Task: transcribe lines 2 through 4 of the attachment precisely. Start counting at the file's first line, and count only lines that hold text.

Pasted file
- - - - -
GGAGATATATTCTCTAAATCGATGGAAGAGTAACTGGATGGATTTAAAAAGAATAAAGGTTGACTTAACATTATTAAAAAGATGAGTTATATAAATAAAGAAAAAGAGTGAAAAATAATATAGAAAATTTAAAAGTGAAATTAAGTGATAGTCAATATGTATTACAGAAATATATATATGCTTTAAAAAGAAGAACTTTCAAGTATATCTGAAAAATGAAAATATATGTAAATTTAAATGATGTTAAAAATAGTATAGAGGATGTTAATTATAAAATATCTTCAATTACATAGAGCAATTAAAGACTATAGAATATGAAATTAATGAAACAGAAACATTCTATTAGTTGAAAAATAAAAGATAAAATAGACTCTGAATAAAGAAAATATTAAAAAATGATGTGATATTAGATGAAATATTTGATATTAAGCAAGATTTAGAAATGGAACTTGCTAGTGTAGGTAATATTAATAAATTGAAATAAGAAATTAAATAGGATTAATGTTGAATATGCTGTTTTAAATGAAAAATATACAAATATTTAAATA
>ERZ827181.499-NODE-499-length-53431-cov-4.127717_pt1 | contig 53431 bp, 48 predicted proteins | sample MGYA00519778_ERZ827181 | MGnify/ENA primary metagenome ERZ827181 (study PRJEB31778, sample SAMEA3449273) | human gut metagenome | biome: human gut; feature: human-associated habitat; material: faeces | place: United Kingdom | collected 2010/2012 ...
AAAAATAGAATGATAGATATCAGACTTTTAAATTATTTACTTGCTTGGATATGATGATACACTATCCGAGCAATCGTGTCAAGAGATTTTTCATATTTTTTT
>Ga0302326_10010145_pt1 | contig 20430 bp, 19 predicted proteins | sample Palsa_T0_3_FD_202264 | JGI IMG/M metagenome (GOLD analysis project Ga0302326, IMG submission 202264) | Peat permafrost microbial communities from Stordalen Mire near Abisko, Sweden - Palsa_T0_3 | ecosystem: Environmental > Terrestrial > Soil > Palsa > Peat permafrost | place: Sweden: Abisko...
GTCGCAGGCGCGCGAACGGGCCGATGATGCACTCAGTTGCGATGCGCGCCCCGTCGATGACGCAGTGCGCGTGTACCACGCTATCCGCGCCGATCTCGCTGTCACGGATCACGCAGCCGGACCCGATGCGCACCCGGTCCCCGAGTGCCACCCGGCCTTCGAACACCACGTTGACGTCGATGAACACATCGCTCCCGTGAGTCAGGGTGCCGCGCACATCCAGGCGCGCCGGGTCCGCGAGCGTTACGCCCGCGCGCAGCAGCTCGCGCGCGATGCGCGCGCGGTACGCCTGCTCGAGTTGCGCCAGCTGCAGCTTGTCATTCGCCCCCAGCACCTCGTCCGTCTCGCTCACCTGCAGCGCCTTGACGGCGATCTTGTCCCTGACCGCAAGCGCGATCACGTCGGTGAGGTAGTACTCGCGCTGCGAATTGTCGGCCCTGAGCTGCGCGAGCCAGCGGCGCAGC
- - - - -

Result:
>ERZ827181.499-NODE-499-length-53431-cov-4.127717_pt1 | contig 53431 bp, 48 predicted proteins | sample MGYA00519778_ERZ827181 | MGnify/ENA primary metagenome ERZ827181 (study PRJEB31778, sample SAMEA3449273) | human gut metagenome | biome: human gut; feature: human-associated habitat; material: faeces | place: United Kingdom | collected 2010/2012 ...
AAAAATAGAATGATAGATATCAGACTTTTAAATTATTTACTTGCTTGGATATGATGATACACTATCCGAGCAATCGTGTCAAGAGATTTTTCATATTTTTTT
>Ga0302326_10010145_pt1 | contig 20430 bp, 19 predicted proteins | sample Palsa_T0_3_FD_202264 | JGI IMG/M metagenome (GOLD analysis project Ga0302326, IMG submission 202264) | Peat permafrost microbial communities from Stordalen Mire near Abisko, Sweden - Palsa_T0_3 | ecosystem: Environmental > Terrestrial > Soil > Palsa > Peat permafrost | place: Sweden: Abisko...